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The Hungarian Katalin Karikó and the American Drew Weissman are the scientists awarded the 2023 Nobel Prize for Physiology and Medicine, for having laid the foundations for the messenger mRNA vaccines that made the anti-Covid-19 vaccines possible. The announcement was made in Stockholm by Thomas Perlmann, secretary of the Nobel Assembly. Their studies were the basis for a turning point in the fight against a threat to human health unprecedented in recent history and promise extraordinary developments for the treatment of other diseases.
The significant potential of technology
«The approval of two effective and safe mRNA vaccines against Covid-19 at the end of 2020 pushed the field of mRNA vaccines into a new era. The discovery that the use of modified bases in in vitro transcribed mRNA circumvents unwanted inflammatory responses and increases protein production after in vivo delivery demonstrates the value of basic research.” The results published by Karikó and Weissman in their seminal 2005 paper received little attention at the time, but they laid the foundation for critically important developments that have served humanity well during the Covid pandemic, we read in the motivations, in which it is underlined that «the widespread use of the two Covid-19 mRNA vaccines in recent years demonstrates the significant potential of this technology and shows that serious adverse effects of the two authorized mRNA vaccines were exceptionally rare, providing a solid basis for future applications». According to expectations, possible future applications include vaccines against infections and cancer.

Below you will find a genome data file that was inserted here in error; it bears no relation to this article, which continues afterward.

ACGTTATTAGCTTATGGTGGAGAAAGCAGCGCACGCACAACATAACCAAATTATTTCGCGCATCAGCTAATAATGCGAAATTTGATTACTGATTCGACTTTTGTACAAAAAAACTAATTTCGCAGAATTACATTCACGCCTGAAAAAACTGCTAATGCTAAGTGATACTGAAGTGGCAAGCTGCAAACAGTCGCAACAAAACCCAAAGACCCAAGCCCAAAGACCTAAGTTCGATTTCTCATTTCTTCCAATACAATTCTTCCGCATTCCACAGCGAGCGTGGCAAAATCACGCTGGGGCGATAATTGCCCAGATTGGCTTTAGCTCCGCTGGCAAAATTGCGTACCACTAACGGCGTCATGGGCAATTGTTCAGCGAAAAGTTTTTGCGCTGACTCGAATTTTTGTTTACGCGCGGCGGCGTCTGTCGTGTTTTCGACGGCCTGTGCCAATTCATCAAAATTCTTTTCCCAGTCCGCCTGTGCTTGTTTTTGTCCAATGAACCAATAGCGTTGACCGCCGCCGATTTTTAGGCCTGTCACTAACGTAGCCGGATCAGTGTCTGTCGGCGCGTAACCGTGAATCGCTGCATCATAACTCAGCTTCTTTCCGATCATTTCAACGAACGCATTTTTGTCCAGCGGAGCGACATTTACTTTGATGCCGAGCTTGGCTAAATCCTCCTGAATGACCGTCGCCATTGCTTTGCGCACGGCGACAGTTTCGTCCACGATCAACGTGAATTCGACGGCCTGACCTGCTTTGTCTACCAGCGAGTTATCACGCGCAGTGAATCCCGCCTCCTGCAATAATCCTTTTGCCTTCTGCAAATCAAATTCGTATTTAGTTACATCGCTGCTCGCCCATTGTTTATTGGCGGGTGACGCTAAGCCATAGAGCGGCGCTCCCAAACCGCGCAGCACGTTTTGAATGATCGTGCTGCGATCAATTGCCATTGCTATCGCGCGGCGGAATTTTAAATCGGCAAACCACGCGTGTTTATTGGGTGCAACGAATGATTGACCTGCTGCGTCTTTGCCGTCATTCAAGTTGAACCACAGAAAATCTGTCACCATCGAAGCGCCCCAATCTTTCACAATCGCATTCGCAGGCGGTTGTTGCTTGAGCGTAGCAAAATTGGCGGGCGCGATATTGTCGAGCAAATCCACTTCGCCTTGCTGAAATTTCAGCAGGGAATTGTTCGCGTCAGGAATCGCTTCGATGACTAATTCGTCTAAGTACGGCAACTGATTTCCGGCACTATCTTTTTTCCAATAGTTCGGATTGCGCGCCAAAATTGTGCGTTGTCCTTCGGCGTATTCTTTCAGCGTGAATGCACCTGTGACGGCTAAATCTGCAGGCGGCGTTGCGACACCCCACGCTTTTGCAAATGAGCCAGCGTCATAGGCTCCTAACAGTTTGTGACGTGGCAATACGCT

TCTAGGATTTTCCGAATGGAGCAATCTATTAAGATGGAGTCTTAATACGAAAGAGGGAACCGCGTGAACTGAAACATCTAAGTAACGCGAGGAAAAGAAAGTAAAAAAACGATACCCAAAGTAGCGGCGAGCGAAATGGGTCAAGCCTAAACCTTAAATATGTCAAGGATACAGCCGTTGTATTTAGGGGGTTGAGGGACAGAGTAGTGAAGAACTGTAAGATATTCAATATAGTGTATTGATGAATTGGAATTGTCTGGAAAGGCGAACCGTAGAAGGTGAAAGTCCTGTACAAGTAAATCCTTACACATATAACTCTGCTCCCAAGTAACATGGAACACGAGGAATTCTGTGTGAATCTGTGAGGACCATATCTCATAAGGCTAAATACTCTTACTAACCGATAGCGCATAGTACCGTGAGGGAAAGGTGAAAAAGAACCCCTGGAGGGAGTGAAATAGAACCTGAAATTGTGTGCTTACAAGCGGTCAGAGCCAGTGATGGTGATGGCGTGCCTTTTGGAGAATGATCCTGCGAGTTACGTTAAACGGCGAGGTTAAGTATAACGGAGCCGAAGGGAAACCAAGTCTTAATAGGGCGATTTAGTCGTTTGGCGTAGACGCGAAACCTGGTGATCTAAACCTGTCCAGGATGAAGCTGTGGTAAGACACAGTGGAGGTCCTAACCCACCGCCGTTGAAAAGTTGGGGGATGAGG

Chi is Katalin Karikó
Karikò was born in 1955 in Szolnok, Hungary. He received his PhD from the University of Szeged in 1982 and carried out his postdoctoral studies at the Hungarian Academy of Sciences in Szeged until 1985. He subsequently continued his research in the USA, at Temple University in Philadelphia and at Bethesda University of Health Sciences. In 1989 she was appointed assistant professor at the University of Pennsylvania, where she remained until 2013. She then became vice president and then senior vice president of the German company BioNTech Rna Pharmaceuticals. Since 2021 she has been a professor at the University of Szeged and an adjunct professor at the Perelman School of Medicine at the University of Pennsylvania.
The journey of Drew Weissman
Weissman (1959) is originally from Lexington, Massachusetts and received his medical degree and PhD from Boston University in 1987. Clinical training at the Beth Israel Deaconess Medical Center of Harvard Medical School and post-doctoral research -PhD at the National Institutes of Health (NIH). In 1997 he founded his research group at the Perelman School of Medicine at the University of Pennsylvania. He is the Roberts Family Professor in Vaccine Research and director of the Penn Institute for RNA Innovations.